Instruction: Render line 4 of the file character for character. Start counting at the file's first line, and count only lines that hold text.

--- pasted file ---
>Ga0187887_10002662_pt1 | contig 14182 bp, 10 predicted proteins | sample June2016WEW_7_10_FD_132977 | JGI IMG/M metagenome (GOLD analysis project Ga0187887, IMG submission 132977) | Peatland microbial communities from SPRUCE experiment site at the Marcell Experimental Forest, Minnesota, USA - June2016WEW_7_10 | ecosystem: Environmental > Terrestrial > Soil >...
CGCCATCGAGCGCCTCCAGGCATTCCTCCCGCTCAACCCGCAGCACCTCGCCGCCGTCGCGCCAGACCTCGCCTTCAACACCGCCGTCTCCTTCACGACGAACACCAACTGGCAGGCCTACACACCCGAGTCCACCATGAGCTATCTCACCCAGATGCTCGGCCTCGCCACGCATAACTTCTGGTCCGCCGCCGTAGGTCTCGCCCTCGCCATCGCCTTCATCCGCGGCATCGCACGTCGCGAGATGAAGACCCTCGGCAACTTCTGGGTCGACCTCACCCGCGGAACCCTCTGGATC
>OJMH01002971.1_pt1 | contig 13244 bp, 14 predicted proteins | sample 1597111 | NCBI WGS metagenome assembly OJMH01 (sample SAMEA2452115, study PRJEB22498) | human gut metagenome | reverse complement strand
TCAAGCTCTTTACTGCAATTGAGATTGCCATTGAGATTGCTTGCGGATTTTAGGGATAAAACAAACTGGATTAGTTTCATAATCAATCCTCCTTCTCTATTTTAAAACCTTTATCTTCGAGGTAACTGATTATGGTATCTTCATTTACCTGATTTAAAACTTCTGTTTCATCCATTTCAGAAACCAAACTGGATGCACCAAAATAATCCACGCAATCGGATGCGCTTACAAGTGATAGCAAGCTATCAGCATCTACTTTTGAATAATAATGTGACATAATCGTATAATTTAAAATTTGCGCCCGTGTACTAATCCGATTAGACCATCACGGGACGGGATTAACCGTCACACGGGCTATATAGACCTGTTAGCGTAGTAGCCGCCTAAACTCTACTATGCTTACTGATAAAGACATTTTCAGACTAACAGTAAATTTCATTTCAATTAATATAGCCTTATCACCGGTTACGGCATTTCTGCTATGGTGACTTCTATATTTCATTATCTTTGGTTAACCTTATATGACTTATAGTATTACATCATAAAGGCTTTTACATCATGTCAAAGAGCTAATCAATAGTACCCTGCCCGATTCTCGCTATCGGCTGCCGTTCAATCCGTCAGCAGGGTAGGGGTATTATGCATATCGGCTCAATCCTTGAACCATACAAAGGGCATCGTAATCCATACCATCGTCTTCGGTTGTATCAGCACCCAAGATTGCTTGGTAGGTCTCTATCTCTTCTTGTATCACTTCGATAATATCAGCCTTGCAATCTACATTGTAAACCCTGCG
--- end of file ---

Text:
TCAAGCTCTTTACTGCAATTGAGATTGCCATTGAGATTGCTTGCGGATTTTAGGGATAAAACAAACTGGATTAGTTTCATAATCAATCCTCCTTCTCTATTTTAAAACCTTTATCTTCGAGGTAACTGATTATGGTATCTTCATTTACCTGATTTAAAACTTCTGTTTCATCCATTTCAGAAACCAAACTGGATGCACCAAAATAATCCACGCAATCGGATGCGCTTACAAGTGATAGCAAGCTATCAGCATCTACTTTTGAATAATAATGTGACATAATCGTATAATTTAAAATTTGCGCCCGTGTACTAATCCGATTAGACCATCACGGGACGGGATTAACCGTCACACGGGCTATATAGACCTGTTAGCGTAGTAGCCGCCTAAACTCTACTATGCTTACTGATAAAGACATTTTCAGACTAACAGTAAATTTCATTTCAATTAATATAGCCTTATCACCGGTTACGGCATTTCTGCTATGGTGACTTCTATATTTCATTATCTTTGGTTAACCTTATATGACTTATAGTATTACATCATAAAGGCTTTTACATCATGTCAAAGAGCTAATCAATAGTACCCTGCCCGATTCTCGCTATCGGCTGCCGTTCAATCCGTCAGCAGGGTAGGGGTATTATGCATATCGGCTCAATCCTTGAACCATACAAAGGGCATCGTAATCCATACCATCGTCTTCGGTTGTATCAGCACCCAAGATTGCTTGGTAGGTCTCTATCTCTTCTTGTATCACTTCGATAATATCAGCCTTGCAATCTACATTGTAAACCCTGCG